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Original Issue



Although its defenders don't always care to admit it, damage to the environment can sometimes be justified by economic necessity. This can be determined, however, only if both the environmental and economic stakes of a given project—oil exploration, plant expansion, harbor dredging—are fully spelled out. Thus, federal agencies are legally required to prepare environmental impact statements before undertaking actions that could significantly affect the environment. For its part, the Reagan Administration has pushed for wider use of so-called cost-benefit analyses for purposes of assessing the economic toll exacted by environmental protection regulations. For any such exercise to be of value, though, the responsible authorities have to make an honest and conscientious effort to weigh a project's environmental and economic effects.

That effort has been dismally lacking in the case of Westway, a highway cum real estate development along the Hudson River on Manhattan's West Side that could cost as much as $4 billion in public funds and is backed by President Reagan, New York Governor Hugh Carey, New York City Mayor Ed Koch and the local construction industry and trade unions. Last week, Westway's powerful backers were dealt a setback when U.S. District Court Judge Thomas P. Griesa, ruling on a suit brought by environmental, civic and neighborhood groups, blocked federal funds for the undertaking and scathingly accused state and federal agencies of deliberately covering up the potential impact on a valuable striped bass habitat of one critical part of the Westway development, a 234-acre landfill in the Hudson. Unless overturned on appeal, the ruling means that Westway, as originally planned, is dead.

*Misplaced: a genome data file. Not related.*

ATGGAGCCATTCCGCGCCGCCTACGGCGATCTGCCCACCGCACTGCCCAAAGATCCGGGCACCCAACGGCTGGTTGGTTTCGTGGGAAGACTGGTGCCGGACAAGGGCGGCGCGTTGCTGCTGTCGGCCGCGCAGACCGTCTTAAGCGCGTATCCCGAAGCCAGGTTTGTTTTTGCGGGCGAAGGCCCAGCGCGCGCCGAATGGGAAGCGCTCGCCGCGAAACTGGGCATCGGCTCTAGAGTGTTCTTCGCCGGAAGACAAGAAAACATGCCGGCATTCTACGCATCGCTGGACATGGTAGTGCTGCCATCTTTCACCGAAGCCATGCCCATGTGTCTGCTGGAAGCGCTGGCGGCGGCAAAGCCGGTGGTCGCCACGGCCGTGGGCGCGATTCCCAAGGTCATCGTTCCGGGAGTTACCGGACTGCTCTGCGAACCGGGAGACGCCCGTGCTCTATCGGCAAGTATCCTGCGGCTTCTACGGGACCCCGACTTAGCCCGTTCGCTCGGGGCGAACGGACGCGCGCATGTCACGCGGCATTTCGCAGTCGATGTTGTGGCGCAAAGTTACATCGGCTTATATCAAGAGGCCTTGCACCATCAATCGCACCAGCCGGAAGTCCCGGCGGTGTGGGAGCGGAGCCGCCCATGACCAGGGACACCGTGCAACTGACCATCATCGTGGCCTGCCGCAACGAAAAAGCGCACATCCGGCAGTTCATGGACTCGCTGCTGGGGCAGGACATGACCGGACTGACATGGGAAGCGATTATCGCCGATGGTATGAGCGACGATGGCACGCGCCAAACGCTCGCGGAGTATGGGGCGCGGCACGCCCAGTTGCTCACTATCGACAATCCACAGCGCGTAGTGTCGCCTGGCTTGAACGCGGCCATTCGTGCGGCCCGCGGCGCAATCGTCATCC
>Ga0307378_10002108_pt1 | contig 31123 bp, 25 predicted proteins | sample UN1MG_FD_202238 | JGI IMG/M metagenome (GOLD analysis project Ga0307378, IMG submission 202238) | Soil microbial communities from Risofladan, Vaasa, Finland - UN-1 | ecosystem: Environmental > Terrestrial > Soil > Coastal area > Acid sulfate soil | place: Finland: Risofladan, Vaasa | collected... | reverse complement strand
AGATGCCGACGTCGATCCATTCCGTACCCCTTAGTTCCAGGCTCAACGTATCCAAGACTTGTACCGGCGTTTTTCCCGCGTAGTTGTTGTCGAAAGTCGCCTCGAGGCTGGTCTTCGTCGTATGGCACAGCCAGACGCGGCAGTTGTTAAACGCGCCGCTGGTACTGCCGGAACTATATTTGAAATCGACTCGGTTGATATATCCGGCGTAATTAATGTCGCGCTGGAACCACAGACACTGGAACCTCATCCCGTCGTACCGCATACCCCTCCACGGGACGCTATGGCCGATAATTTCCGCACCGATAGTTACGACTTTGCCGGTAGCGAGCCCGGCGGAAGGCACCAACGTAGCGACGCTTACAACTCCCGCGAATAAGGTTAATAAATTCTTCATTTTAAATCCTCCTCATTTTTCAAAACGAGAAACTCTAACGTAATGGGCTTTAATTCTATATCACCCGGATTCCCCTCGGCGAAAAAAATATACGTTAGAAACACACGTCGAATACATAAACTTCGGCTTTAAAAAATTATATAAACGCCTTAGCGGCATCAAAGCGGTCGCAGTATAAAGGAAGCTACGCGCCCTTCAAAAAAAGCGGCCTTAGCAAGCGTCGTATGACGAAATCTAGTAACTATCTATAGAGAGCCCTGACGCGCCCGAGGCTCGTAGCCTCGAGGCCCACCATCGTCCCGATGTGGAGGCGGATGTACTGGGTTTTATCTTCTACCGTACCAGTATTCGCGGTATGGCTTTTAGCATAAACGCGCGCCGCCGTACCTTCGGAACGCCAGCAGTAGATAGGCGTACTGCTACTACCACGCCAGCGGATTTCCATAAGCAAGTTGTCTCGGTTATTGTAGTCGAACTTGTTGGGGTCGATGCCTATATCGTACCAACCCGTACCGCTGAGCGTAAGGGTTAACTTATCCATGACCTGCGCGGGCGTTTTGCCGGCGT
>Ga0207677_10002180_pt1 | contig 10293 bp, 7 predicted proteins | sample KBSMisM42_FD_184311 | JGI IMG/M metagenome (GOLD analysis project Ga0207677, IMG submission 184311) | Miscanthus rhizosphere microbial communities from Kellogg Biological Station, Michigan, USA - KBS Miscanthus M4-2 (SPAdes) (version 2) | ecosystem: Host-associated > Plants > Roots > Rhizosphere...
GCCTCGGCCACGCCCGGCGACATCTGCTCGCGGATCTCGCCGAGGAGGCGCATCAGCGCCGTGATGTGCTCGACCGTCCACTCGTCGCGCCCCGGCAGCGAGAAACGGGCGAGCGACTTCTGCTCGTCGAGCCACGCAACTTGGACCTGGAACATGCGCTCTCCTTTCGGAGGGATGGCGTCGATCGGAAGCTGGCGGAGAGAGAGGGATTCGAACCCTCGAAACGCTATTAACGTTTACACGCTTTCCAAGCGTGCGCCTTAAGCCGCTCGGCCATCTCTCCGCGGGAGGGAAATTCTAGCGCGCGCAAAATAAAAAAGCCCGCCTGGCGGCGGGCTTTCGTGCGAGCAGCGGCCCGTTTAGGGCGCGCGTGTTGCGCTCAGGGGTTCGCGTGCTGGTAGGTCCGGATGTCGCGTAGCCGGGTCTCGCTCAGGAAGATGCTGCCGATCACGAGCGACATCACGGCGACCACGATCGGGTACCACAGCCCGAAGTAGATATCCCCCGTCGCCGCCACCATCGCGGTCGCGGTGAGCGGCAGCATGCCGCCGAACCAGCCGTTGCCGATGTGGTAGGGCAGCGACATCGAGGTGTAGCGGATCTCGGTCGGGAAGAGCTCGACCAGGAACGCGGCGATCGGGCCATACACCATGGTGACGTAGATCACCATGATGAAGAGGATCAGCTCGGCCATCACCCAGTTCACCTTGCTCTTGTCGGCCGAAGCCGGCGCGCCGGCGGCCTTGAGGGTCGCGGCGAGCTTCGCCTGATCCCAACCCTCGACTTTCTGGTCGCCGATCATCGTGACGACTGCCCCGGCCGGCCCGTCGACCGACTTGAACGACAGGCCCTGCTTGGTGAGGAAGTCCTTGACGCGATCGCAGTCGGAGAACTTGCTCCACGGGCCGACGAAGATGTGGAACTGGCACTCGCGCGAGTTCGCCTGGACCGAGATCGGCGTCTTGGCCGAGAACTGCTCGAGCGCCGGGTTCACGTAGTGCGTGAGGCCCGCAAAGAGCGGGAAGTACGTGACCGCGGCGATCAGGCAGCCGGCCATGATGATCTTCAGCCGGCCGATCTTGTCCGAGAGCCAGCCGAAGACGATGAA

Griesa said that the question of Westway's likely impact on the fishery was "hardly a peripheral matter." The striped bass, the most glamorous game fish on the northeastern coast, is the basis of a $100 million-a-year recreational industry, yet its population has declined so severely that Congress has enacted emergency legislation specifically to study the problem. In December 1980, the National Marine Fisheries Service noted that "a substantial portion" of the Hudson River's juvenile striped bass population spends the winter in the landfill area, which is a significant finding in view of the fact that the Hudson makes a major contribution to the total Atlantic stock of the species.

But as Griesa indignantly concluded, the Federal Highway Administration and the New York State Department of Transportation, the two government agencies chiefly responsible for Westway, seriously misrepresented the landfill area's importance as a striped bass habitat. The misrepresentation began with a 1977 environmental impact statement declaring that the area of the Hudson in question was "biologically impoverished" and continued with the willful manipulation of subsequent data showing that the landfill is, in fact, an important wintertime habitat for juvenile striped bass and other species. One report on the new data concluded simply that "for the striped bass population, the project area appears to represent one of many available habitats," a circumlocution that prompted Griesa, an avid tennis player, to protest during the trial, "That is just about like saying that McEnroe was one of many available tennis players at Forest Hills." At another point, annoyed at inconsistencies and evasions in the testimony of public officials over who among them bore responsibility for the documents in which some of the misrepresentations appeared, Griesa said, "I have sentenced people to prison for securities fraud where the conduct was less blatant than the drafting of those instruments."

It would have been one thing if the authorities involved had acknowledged that the landfill area is a valuable striped bass habitat but had argued that Westway is even more valuable; the political battle over Westway would then have intensified, and the issue would have been properly debated on its merits. Instead, Westway's governmental proponents chose to practice bald deception. That deception constituted a serious breach of public trust. The fact that those public officials resorted to it also suggests that the case for proceeding with Westway, when weighed against the possibly irreplaceable fishery the project would destroy, may not be that strong.